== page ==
Continuing Education

Kristan Murray boosts her income by earning a master's degree

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Kristan Murray went back to school to pursue a master's degree. (Photograph by Ryan Ketterman)

No one knows better than Kristan Murray that a graduate degree can equal a higher salary. A recent study by the Bureau of Labor Statistics reports that master’s degree recipients earn about $13,000 more in wages per year than those who hold a bachelor’s degree alone. When the 29-year-old went back to school, she positioned herself to increase her earnings and broaden her career options.

Murray graduated from Columbia College in Columbia, South Carolina, in 2002 with a bachelor’s degree in biology and looked forward to starting a career in healthcare. After working at several entry-level positions, making $10 to $14.25 an hour, the South Carolina native landed her first salaried position in 2004 as a data validator at GEL Laboratories L.L.C., earning a salary of $34,500. She served as a project manager, which required her to monitor tests for scientists at the lab. Murray was grateful for the experience and, eager to move up the ranks, in time expressed interest in a promotion. But after three years it was clear she wasn’t on the fast track.

The turning point came in 2006, when she met with her supervisor for an annual performance review. Much to Murray’s dismay, she learned that there was no room for her to advance at the company because most of her colleagues had worked there for many years and none were leaving anytime soon. Even if someone did leave, a promotion would require an advanced degree.

“My supervisor told me I had reached the proverbial glass ceiling,” says Murray. “The only thing to do was wait until someone retired. That’s when I decided it was time to go back to school to improve my career prospects and increase my earnings potential.”

After researching graduate degree programs, Murray chose the Medical University of South Carolina. In August 2006, she began taking classes toward a master’s in health administration during the day and worked evenings at the lab.

Murray’s company did not offer tuition reimbursement, so she bridged the financial gap by taking out two federal Stafford loans totaling $35,000 at 6.8% interest. Murray, who is careful to write off the interest when she does her taxes, says she isn’t worried about the loans. “Any opportunity to further your education is worth the time and money spent to obtain it. If you happen to be fortunate enough to receive grants or scholarships, it may make the effort more affordable. Obtaining loans is the option that most of my classmates and I took to ensure career advancement.” To make her monthly payment more manageable, Murray has consolidated her loans and extended the payment period. Her school debt is higher than that of many of her peers, however, the average student pursuing a master’s borrows less than $27,000, according to FinAid.org, a financial aid Website.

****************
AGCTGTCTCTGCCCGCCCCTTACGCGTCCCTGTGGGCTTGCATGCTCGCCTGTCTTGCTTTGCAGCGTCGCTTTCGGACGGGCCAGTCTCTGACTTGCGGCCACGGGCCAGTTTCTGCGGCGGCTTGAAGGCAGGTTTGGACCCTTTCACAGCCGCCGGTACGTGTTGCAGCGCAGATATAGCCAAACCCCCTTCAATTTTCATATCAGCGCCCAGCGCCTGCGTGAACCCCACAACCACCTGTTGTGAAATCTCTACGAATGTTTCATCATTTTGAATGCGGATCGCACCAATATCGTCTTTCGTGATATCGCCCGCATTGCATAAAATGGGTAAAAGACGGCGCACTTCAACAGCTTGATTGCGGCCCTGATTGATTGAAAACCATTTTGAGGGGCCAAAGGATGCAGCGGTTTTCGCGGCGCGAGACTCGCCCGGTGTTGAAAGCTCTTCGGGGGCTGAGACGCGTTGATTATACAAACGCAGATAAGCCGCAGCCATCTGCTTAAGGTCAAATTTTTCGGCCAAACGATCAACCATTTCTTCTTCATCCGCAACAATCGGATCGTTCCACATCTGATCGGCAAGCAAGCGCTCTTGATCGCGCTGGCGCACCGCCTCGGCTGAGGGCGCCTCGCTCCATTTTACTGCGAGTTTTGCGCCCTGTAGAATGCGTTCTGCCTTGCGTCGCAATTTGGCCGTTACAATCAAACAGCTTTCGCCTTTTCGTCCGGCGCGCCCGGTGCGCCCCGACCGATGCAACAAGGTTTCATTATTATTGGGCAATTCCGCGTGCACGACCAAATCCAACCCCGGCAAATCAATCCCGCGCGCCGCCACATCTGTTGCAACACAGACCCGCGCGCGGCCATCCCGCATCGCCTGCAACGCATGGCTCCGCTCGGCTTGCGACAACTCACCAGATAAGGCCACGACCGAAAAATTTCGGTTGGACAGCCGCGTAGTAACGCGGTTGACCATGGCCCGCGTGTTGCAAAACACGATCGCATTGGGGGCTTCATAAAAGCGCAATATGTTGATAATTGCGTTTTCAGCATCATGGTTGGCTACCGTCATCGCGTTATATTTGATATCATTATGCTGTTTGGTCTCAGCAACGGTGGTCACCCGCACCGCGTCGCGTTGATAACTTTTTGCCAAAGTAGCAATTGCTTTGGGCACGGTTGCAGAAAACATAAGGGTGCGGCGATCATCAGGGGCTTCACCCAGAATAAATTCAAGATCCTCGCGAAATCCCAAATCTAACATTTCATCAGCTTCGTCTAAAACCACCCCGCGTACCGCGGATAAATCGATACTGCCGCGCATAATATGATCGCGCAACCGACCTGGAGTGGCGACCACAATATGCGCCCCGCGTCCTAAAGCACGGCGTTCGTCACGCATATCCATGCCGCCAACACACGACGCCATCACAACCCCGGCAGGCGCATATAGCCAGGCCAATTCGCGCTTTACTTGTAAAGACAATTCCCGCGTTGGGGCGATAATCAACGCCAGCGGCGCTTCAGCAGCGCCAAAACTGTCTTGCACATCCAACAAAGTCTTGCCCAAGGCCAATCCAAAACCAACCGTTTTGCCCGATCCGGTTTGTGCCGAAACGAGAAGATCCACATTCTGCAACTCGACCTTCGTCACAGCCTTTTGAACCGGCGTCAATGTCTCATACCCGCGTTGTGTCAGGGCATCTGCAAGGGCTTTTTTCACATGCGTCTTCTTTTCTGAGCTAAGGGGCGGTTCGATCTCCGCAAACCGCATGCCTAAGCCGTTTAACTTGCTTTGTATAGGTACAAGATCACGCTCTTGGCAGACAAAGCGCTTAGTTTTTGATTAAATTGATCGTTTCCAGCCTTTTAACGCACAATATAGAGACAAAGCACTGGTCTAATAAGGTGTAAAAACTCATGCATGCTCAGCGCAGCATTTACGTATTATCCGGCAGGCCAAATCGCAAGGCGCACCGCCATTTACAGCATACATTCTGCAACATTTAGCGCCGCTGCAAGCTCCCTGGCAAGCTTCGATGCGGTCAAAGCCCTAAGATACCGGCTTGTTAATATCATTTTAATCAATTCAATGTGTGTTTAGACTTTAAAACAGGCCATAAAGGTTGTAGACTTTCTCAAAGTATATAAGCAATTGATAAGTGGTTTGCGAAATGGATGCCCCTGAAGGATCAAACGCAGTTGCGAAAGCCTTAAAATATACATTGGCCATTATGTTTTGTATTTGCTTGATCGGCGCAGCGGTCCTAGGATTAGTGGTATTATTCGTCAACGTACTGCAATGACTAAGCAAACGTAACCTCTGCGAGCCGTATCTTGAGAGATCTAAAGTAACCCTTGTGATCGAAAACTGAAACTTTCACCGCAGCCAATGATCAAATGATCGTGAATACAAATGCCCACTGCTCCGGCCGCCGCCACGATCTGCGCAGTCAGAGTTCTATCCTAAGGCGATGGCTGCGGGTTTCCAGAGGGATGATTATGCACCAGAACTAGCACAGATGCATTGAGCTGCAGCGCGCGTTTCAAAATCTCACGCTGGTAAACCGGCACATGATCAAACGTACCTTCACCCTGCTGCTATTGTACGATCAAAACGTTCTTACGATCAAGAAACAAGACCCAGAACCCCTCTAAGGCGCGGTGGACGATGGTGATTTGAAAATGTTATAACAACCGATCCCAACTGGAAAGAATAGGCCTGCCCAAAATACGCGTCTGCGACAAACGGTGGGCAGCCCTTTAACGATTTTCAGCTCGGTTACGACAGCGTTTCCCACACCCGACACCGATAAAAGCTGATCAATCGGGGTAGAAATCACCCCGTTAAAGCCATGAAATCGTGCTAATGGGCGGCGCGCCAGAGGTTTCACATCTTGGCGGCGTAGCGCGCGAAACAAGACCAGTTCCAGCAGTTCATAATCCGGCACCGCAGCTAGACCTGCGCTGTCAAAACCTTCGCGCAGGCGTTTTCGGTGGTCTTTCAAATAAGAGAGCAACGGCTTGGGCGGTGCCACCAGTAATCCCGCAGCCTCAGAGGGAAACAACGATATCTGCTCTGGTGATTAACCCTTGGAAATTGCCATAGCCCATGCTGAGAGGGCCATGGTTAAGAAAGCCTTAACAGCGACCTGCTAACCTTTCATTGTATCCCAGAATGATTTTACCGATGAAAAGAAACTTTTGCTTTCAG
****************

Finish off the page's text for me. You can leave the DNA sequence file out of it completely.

But Murray’s hard work paid off. Last May, she received a master’s in health administration, and by July she had relocated to Gainesville, Florida, to begin working at the North Florida/South Georgia Veterans Health System as a healthcare administration fellow. With her master’s degree in hand, Murray commanded a higher salary and position. She now earns $46,625—an increase of more than $10,000. In her new job, she’s counted on to have a working knowledge of all the services the medical center offers and to provide supervisory support as needed. She also collaborates with department heads to implement procedures and completes special projects as assigned by the associate director.

Murray has still higher goals: She plans to go back to school in about five years to pursue her Ph.D.; her ultimate career goal is to become a healthcare facility director. She knows that the more educated she is, the better her chances are. “In order to be a director of a healthcare facility, I need to keep climbing that educational ladder and advance my base of knowledge by obtaining various roles with increasing responsibility and accountability,” says Murray. “I understand the mission, value, and vision of the Department of Veterans Affairs and know what they expect from their leadership. I want to be prepared to fill those shoes when called upon.”

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